Berman forced Epstein to listen, even in death, as victims publicly confronted him; a responsible media helped in this, by keeping the public informed and all officers of the court accountable to the people. By listening, he let each victim know he believed them, which will aid in deterring others committing like offenses. It is a right step in stopping the epidemic of sexual assault and human trafficking. It is a right step in letting victims know that they matter, that they are believed and that they are safe.
There are also other steps that need to be taken to fix the justice system and to end the epidemic of sexual assault and human trafficking. Legislatures must mandate a broad definition of victim under the Crime Victims’ Rights Act that includes anyone affected by the crime, which will take into account the vast rippling effect of crime. Judges would then be required to allow all crime victims — not just those of the pled-to counts — to testify at sentencing, as I did in the case of Larry Nassar.
Beyond that, protocols must be established with regular retraining in every workplace, and especially among law enforcement agencies, so that victims are believed and evidence is collected and not tainted. Statutes of limitations must be significantly extended, as they were in New York this year, or simply removed. Expand the list of mandatory reporters beyond teachers and therapists, and, while ensuring that those who make mistakes are not prosecuted, see that those who knowingly fail to report and thus protect vulnerable individuals are.
Each and every wrongful touching must be charged by prosecutors to ensure that victims know they have truly been heard, instead of prosecutors only charging when they think they have enough counts for large convictions. And, as we expand the rights of victims, we must acknowledge the rights of even the small number of people falsely accused: There must be charges brought against and penalties imposed against those who the courts determine have falsely reported.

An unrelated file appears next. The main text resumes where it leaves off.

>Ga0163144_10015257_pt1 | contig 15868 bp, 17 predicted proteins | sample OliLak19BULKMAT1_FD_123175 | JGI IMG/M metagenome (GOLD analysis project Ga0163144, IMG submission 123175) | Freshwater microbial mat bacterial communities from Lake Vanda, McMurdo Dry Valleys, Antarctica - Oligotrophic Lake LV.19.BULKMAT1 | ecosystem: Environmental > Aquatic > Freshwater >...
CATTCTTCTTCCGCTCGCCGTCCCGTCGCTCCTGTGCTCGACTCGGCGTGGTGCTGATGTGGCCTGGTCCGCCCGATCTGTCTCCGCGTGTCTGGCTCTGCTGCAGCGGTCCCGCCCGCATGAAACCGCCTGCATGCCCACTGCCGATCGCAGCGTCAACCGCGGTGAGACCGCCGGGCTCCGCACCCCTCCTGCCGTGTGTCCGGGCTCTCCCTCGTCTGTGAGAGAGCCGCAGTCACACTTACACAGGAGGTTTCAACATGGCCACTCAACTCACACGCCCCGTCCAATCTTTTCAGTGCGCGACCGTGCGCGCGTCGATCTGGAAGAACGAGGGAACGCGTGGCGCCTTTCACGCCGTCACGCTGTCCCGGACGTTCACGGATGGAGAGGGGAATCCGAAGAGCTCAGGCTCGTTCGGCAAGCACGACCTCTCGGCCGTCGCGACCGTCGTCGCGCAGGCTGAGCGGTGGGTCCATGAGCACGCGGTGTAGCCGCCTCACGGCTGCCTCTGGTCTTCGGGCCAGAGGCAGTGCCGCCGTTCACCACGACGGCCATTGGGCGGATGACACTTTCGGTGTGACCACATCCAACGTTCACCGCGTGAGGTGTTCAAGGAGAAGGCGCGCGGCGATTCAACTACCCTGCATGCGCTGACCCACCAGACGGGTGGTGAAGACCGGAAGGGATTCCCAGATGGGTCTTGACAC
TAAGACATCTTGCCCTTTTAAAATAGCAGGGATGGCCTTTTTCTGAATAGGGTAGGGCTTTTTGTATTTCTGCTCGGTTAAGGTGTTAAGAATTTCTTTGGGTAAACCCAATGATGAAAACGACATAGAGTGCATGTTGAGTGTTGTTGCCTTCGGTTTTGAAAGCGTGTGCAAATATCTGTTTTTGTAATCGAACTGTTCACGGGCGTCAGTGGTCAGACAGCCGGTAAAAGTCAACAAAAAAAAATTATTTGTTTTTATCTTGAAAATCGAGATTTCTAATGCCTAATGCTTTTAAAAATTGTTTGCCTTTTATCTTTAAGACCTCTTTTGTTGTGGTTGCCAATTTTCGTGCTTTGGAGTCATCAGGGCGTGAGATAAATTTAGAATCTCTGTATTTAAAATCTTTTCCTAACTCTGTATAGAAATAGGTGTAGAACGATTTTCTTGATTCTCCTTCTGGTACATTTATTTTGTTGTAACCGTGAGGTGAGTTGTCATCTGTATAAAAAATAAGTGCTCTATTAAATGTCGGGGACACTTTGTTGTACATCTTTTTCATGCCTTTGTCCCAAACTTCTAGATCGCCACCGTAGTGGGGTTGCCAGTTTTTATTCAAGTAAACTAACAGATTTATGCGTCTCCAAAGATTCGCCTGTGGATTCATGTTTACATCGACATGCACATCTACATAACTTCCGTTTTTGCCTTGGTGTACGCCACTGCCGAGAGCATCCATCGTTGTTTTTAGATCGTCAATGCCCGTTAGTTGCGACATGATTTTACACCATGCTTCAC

We must also take deterrence and education to a higher level: Teach people from the time they learn to talk about their body parts, their right to say no, informed consent, and what to look for to stay safe — including how to recognize grooming and other predatory behavior. Have mandatory classes in grade school, junior high and high school, higher education, then continue it in the workforce.
There is so much work to be done to end this epidemic in our society that, if we do not begin with the basics, we will not even begin to eliminate sexual assault and human trafficking, and the tragedy will continue. No one is immune. It is not just happening in other communities; it is happening in yours. It may be happening to someone you know; it may even be happening in your own house.
Together, let’s work to change the culture of silence, shame and sexual assault. Change is thousands of years past due.